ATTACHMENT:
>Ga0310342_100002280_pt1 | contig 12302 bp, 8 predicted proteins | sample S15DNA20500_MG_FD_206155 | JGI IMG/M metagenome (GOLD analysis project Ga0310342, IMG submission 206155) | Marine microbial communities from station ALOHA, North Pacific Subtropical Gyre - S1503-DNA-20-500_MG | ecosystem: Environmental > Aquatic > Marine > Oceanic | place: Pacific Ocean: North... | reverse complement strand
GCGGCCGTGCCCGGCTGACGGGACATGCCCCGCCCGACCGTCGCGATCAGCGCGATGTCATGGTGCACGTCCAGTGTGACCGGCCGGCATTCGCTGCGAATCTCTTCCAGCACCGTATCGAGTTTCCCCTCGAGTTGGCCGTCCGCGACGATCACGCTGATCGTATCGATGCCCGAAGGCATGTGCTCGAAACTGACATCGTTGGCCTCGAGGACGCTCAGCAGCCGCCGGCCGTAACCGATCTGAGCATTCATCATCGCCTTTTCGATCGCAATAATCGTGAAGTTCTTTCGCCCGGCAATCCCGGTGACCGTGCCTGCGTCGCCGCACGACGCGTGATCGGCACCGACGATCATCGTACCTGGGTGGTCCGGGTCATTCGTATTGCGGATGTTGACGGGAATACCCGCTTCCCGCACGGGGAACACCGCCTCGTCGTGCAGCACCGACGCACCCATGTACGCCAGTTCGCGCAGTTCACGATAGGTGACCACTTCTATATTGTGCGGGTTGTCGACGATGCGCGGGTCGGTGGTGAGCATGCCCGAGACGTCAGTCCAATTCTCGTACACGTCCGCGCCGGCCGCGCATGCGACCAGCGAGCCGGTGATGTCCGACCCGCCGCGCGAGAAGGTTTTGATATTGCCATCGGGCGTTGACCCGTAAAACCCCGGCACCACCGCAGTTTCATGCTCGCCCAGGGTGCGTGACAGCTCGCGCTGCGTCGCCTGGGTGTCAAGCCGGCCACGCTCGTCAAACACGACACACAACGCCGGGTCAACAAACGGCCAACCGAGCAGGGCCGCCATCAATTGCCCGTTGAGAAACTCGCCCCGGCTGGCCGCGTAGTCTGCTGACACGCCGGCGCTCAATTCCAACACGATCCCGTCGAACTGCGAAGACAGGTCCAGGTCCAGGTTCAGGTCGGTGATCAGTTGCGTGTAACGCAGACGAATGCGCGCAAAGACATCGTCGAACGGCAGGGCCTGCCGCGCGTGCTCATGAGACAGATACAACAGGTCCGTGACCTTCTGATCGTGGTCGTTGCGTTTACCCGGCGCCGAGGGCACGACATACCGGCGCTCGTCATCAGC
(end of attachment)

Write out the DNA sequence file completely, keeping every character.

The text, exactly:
>Ga0310342_100002280_pt1 | contig 12302 bp, 8 predicted proteins | sample S15DNA20500_MG_FD_206155 | JGI IMG/M metagenome (GOLD analysis project Ga0310342, IMG submission 206155) | Marine microbial communities from station ALOHA, North Pacific Subtropical Gyre - S1503-DNA-20-500_MG | ecosystem: Environmental > Aquatic > Marine > Oceanic | place: Pacific Ocean: North... | reverse complement strand
GCGGCCGTGCCCGGCTGACGGGACATGCCCCGCCCGACCGTCGCGATCAGCGCGATGTCATGGTGCACGTCCAGTGTGACCGGCCGGCATTCGCTGCGAATCTCTTCCAGCACCGTATCGAGTTTCCCCTCGAGTTGGCCGTCCGCGACGATCACGCTGATCGTATCGATGCCCGAAGGCATGTGCTCGAAACTGACATCGTTGGCCTCGAGGACGCTCAGCAGCCGCCGGCCGTAACCGATCTGAGCATTCATCATCGCCTTTTCGATCGCAATAATCGTGAAGTTCTTTCGCCCGGCAATCCCGGTGACCGTGCCTGCGTCGCCGCACGACGCGTGATCGGCACCGACGATCATCGTACCTGGGTGGTCCGGGTCATTCGTATTGCGGATGTTGACGGGAATACCCGCTTCCCGCACGGGGAACACCGCCTCGTCGTGCAGCACCGACGCACCCATGTACGCCAGTTCGCGCAGTTCACGATAGGTGACCACTTCTATATTGTGCGGGTTGTCGACGATGCGCGGGTCGGTGGTGAGCATGCCCGAGACGTCAGTCCAATTCTCGTACACGTCCGCGCCGGCCGCGCATGCGACCAGCGAGCCGGTGATGTCCGACCCGCCGCGCGAGAAGGTTTTGATATTGCCATCGGGCGTTGACCCGTAAAACCCCGGCACCACCGCAGTTTCATGCTCGCCCAGGGTGCGTGACAGCTCGCGCTGCGTCGCCTGGGTGTCAAGCCGGCCACGCTCGTCAAACACGACACACAACGCCGGGTCAACAAACGGCCAACCGAGCAGGGCCGCCATCAATTGCCCGTTGAGAAACTCGCCCCGGCTGGCCGCGTAGTCTGCTGACACGCCGGCGCTCAATTCCAACACGATCCCGTCGAACTGCGAAGACAGGTCCAGGTCCAGGTTCAGGTCGGTGATCAGTTGCGTGTAACGCAGACGAATGCGCGCAAAGACATCGTCGAACGGCAGGGCCTGCCGCGCGTGCTCATGAGACAGATACAACAGGTCCGTGACCTTCTGATCGTGGTCGTTGCGTTTACCCGGCGCCGAGGGCACGACATACCGGCGCTCGTCATCAGC